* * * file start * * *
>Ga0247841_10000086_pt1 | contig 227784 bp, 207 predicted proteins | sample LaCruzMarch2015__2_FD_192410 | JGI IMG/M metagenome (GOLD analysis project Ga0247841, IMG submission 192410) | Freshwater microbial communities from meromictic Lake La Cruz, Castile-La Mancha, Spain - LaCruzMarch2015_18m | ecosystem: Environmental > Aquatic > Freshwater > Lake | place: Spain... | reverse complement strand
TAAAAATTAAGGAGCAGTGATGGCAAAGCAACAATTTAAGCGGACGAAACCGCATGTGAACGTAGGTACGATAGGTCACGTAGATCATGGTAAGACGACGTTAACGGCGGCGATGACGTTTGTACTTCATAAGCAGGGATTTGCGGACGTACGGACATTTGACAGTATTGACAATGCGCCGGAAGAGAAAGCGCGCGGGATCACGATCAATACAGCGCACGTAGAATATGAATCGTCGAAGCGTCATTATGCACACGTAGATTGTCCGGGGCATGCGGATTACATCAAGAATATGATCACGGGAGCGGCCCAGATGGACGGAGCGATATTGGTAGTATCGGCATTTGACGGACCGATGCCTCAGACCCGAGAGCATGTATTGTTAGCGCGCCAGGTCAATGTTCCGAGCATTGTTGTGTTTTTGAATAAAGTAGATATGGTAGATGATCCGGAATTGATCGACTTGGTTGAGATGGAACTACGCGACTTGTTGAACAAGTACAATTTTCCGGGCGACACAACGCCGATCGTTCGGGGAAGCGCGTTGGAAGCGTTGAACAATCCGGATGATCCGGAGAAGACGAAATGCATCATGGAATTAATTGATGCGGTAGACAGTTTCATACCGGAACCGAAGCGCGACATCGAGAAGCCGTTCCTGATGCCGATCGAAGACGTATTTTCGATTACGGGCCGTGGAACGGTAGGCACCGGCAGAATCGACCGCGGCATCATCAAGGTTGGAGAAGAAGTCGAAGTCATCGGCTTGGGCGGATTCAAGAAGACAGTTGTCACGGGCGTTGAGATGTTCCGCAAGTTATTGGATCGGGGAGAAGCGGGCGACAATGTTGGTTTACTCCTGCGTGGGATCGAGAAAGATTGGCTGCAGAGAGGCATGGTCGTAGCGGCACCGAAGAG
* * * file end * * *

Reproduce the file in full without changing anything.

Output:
>Ga0247841_10000086_pt1 | contig 227784 bp, 207 predicted proteins | sample LaCruzMarch2015__2_FD_192410 | JGI IMG/M metagenome (GOLD analysis project Ga0247841, IMG submission 192410) | Freshwater microbial communities from meromictic Lake La Cruz, Castile-La Mancha, Spain - LaCruzMarch2015_18m | ecosystem: Environmental > Aquatic > Freshwater > Lake | place: Spain... | reverse complement strand
TAAAAATTAAGGAGCAGTGATGGCAAAGCAACAATTTAAGCGGACGAAACCGCATGTGAACGTAGGTACGATAGGTCACGTAGATCATGGTAAGACGACGTTAACGGCGGCGATGACGTTTGTACTTCATAAGCAGGGATTTGCGGACGTACGGACATTTGACAGTATTGACAATGCGCCGGAAGAGAAAGCGCGCGGGATCACGATCAATACAGCGCACGTAGAATATGAATCGTCGAAGCGTCATTATGCACACGTAGATTGTCCGGGGCATGCGGATTACATCAAGAATATGATCACGGGAGCGGCCCAGATGGACGGAGCGATATTGGTAGTATCGGCATTTGACGGACCGATGCCTCAGACCCGAGAGCATGTATTGTTAGCGCGCCAGGTCAATGTTCCGAGCATTGTTGTGTTTTTGAATAAAGTAGATATGGTAGATGATCCGGAATTGATCGACTTGGTTGAGATGGAACTACGCGACTTGTTGAACAAGTACAATTTTCCGGGCGACACAACGCCGATCGTTCGGGGAAGCGCGTTGGAAGCGTTGAACAATCCGGATGATCCGGAGAAGACGAAATGCATCATGGAATTAATTGATGCGGTAGACAGTTTCATACCGGAACCGAAGCGCGACATCGAGAAGCCGTTCCTGATGCCGATCGAAGACGTATTTTCGATTACGGGCCGTGGAACGGTAGGCACCGGCAGAATCGACCGCGGCATCATCAAGGTTGGAGAAGAAGTCGAAGTCATCGGCTTGGGCGGATTCAAGAAGACAGTTGTCACGGGCGTTGAGATGTTCCGCAAGTTATTGGATCGGGGAGAAGCGGGCGACAATGTTGGTTTACTCCTGCGTGGGATCGAGAAAGATTGGCTGCAGAGAGGCATGGTCGTAGCGGCACCGAAGAG